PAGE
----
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Michael J Lonsdale Limited has awarded the water treatment and commissioning package for Dashwood House to Ashford Environmental Services Limited after a prolonged and demanding tender process. 

Situated at 69 Old Broad Street in the City of London, the building has some 17,000 square metres of lettable office space spread over 17 floors.

Wednesday, 14 January 2009 13:38

June 2007 - Ashford Celebrates 10 Years

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This month Ashford Environmental Services Limited celebrates ten years of service to the building services industry.  The company was incorporated on 24th June 1997 and has grown steadily ever since to become the leading combined water treatment and commissioning sub-contractor in the market place today.  Managing Director, Roger Carlin commented “We are obviously extremely pleased to have reached this milestone.  The key to our success is the commitment of our staff and the resolve of the directors and senior management to hit agreed targets and complete our contracts on time.  With the current growth in the construction sector, we are looking forward to another successful ten years”.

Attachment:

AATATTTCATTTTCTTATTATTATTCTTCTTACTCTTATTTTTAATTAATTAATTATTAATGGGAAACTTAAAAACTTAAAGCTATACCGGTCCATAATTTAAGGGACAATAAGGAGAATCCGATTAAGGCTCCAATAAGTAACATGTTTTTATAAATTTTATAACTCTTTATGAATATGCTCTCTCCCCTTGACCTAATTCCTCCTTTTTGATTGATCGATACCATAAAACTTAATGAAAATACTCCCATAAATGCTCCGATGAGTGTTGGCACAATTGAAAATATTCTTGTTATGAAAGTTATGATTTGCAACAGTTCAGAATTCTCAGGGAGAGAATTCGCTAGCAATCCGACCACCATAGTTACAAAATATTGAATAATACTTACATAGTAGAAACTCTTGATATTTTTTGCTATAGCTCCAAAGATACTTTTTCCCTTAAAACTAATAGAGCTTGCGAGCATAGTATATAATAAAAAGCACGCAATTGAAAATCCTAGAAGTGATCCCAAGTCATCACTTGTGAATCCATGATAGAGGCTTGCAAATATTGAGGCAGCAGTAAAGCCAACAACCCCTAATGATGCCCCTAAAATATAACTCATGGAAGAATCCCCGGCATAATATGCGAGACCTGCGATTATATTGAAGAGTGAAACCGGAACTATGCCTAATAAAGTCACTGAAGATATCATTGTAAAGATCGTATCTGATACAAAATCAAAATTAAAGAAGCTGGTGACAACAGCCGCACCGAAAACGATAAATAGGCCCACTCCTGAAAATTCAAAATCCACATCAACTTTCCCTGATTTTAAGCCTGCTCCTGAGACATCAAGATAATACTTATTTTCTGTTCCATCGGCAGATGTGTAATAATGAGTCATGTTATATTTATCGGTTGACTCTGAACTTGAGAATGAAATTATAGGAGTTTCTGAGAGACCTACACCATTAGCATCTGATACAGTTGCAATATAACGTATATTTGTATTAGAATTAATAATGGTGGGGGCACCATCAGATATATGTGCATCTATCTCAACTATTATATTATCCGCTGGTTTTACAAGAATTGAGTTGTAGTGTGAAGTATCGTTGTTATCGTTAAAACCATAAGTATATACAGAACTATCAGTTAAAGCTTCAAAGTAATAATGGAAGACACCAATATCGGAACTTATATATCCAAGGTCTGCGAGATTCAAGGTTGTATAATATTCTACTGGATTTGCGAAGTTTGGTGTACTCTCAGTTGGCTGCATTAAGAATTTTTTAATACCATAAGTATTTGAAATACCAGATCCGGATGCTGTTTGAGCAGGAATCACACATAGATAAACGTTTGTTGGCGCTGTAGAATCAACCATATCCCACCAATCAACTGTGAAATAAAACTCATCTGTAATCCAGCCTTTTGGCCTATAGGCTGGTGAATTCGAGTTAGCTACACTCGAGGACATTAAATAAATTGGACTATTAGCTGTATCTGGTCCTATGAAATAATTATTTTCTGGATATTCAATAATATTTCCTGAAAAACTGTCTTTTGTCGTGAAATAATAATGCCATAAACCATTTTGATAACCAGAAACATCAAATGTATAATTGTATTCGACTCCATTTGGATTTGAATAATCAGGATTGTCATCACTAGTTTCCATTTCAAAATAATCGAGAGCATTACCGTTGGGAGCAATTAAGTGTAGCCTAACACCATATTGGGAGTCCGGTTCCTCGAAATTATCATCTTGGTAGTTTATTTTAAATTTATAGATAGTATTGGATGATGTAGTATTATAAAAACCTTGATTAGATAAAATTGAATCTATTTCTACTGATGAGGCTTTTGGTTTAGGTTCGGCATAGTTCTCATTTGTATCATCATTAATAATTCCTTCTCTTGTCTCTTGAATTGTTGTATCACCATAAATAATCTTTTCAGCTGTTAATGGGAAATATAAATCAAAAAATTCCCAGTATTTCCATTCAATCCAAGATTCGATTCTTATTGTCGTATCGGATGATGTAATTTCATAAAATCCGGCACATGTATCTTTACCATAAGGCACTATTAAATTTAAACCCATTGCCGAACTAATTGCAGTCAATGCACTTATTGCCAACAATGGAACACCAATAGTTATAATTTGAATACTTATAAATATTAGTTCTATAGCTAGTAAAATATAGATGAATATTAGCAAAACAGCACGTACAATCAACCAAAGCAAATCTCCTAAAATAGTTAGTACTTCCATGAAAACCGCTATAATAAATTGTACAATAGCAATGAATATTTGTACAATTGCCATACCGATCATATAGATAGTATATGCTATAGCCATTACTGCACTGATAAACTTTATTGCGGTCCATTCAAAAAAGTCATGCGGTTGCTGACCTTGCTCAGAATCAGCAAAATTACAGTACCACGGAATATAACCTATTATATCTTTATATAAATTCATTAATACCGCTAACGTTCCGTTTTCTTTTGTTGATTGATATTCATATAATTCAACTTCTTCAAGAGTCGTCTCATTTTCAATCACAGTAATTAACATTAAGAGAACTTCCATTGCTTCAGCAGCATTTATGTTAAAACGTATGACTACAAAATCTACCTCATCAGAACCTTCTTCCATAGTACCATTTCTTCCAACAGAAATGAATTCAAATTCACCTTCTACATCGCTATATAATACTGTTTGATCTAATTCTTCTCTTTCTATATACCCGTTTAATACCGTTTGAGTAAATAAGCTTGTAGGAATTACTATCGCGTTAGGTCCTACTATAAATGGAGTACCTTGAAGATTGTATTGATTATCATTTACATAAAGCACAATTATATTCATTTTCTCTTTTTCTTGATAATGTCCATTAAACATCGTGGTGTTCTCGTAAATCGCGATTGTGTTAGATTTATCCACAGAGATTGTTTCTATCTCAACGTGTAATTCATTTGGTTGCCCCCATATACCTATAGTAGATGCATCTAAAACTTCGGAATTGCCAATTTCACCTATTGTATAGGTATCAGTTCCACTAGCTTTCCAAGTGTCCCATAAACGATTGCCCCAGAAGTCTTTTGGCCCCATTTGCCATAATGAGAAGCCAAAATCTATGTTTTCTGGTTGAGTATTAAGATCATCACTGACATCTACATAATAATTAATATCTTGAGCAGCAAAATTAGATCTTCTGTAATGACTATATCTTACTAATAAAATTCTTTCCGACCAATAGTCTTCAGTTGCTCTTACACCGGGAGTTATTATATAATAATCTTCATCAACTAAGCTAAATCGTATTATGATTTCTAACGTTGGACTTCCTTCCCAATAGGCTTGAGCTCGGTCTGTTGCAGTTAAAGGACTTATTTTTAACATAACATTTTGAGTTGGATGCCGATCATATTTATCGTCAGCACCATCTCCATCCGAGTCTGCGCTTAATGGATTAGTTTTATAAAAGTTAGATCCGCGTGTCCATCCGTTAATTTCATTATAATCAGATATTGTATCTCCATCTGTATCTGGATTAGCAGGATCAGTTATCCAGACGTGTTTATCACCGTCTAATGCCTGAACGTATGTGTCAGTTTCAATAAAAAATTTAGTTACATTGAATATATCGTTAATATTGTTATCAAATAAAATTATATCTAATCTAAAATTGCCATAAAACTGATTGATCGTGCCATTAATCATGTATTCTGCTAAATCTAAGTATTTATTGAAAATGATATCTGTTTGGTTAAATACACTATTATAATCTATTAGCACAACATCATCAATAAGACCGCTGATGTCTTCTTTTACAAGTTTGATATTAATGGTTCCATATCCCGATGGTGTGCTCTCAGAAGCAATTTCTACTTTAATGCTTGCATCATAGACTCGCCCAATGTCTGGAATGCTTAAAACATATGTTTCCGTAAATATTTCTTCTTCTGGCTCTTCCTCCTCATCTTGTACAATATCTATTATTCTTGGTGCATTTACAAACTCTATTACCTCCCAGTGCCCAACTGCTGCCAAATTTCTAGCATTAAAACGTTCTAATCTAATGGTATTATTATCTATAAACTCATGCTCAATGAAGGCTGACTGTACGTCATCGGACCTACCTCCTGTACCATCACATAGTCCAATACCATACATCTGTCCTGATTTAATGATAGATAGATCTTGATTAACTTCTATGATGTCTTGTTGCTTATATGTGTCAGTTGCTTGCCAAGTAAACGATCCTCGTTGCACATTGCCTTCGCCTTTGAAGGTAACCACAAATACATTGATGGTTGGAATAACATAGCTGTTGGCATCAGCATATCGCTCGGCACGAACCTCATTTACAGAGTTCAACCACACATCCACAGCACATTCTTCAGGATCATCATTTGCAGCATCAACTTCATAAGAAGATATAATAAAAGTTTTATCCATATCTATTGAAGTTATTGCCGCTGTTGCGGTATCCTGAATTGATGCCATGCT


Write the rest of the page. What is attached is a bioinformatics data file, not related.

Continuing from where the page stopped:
Picture: The London Heathrow Marriott Hotel - Ashford's first major combined role commenced in 1997

Wednesday, 14 January 2009 13:38

May 2007 CSA Chairmans Rant

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Climate Change, is it really our fault?

Pretty much everybody one talks to these days believes that climate change is a man made phenomenon.  However, there are those who believe that global warming is part of a natural process that has been around since the beginning of the Earth’s four or so billion year history.  They point out that the warmest periods in the last 10,000 years happened well before the industrial revolution and man’s production of large amounts of carbon dioxide.